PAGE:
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Data from: Idiosyncratic development of sensory structures in brains of diapausing butterfly pupae: implications for information processing

Citation

Lehmann, Philipp; Nylin, Sören; Gotthard, Karl; Carlsson, Mikael A. (2017), Data from: Idiosyncratic development of sensory structures in brains of diapausing butterfly pupae: implications for information processing, Dryad, Dataset, https://doi.org/10.5061/dryad.f36mq

Abstract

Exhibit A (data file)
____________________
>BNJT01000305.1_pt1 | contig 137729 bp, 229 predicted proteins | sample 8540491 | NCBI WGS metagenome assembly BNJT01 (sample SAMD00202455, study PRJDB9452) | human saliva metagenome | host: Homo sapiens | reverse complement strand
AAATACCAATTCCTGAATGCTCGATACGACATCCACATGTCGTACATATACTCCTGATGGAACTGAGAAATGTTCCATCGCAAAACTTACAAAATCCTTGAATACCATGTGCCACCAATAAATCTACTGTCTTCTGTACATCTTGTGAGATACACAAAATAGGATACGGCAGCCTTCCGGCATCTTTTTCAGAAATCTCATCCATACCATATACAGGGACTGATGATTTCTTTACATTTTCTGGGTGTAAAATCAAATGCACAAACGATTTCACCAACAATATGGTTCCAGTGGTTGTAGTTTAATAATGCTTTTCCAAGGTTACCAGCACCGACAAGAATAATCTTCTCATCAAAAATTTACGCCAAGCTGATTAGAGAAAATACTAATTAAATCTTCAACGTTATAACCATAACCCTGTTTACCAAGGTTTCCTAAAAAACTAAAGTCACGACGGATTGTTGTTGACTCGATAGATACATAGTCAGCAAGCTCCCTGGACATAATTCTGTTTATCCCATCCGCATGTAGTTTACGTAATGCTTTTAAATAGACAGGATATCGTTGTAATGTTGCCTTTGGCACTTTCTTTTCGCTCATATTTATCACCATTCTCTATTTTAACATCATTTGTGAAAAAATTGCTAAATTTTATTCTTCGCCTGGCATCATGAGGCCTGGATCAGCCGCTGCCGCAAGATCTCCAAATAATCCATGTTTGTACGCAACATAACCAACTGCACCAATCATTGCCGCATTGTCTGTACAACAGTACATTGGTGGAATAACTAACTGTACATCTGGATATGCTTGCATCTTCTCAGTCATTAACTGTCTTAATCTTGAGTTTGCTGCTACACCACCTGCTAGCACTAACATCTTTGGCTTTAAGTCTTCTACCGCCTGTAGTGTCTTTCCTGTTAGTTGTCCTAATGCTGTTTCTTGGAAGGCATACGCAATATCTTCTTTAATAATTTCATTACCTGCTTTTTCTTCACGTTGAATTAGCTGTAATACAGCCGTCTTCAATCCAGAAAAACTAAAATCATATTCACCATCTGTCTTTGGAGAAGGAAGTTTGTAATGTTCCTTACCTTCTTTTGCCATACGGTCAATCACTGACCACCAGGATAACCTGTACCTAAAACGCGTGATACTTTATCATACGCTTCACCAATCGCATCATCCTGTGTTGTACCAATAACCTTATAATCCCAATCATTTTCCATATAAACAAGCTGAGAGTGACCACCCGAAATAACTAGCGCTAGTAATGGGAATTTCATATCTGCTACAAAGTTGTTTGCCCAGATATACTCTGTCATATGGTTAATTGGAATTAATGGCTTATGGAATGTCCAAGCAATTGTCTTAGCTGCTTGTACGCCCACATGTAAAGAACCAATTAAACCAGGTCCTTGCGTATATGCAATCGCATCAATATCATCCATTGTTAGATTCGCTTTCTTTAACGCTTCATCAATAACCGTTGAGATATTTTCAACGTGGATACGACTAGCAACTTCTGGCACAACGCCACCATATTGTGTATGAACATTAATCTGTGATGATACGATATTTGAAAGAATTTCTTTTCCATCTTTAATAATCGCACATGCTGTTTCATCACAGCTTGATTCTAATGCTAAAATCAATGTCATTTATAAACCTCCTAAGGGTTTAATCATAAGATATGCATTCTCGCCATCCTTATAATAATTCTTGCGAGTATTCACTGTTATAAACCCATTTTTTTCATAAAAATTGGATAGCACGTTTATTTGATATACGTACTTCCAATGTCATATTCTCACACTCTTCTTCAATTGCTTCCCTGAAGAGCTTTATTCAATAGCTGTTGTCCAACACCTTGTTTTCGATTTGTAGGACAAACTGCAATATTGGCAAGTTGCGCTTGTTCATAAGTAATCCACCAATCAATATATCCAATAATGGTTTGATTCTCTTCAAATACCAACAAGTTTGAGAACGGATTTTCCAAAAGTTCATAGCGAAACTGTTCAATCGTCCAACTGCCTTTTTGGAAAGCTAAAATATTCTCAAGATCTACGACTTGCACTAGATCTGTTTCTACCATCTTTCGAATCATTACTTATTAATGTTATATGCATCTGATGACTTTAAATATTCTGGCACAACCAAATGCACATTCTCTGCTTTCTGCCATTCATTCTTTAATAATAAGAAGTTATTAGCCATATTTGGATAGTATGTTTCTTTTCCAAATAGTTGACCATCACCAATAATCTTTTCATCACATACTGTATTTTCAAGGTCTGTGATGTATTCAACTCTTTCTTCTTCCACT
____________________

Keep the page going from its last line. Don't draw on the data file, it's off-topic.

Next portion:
Diapause is an important escape mechanism from seasonal stress in many insects. A certain minimum amount of time in diapause is generally needed in order for it to terminate. The mechanisms of time-keeping in diapause are poorly understood, but it can be hypothesized that a well-developed neural system is required. However, since neural tissue is metabolically costly to maintain there might exist conflicting selective pressures on overall brain development during diapause, on one hand to save energy and on the other hand to provide reliable information processing during diapause. We performed the first ever investigation of neural development during diapause and non-diapause (direct) development in pupae of the butterfly Pieris napi from a population whose diapause duration is known. The brain grew in size similarly in pupae of both pathways up to three days after pupation, when development in the diapause brain was arrested. While development in the brain of direct pupae continued steadily after this point, no further development occurred during diapause until temperatures increased far after diapause termination. Interestingly, sensory structures related to vision were remarkably well developed in pupae from both pathways, in contrast to neuropils related to olfaction, which only developed in direct pupae. The results suggest that a well-developed visual system might be important for normal diapause development.

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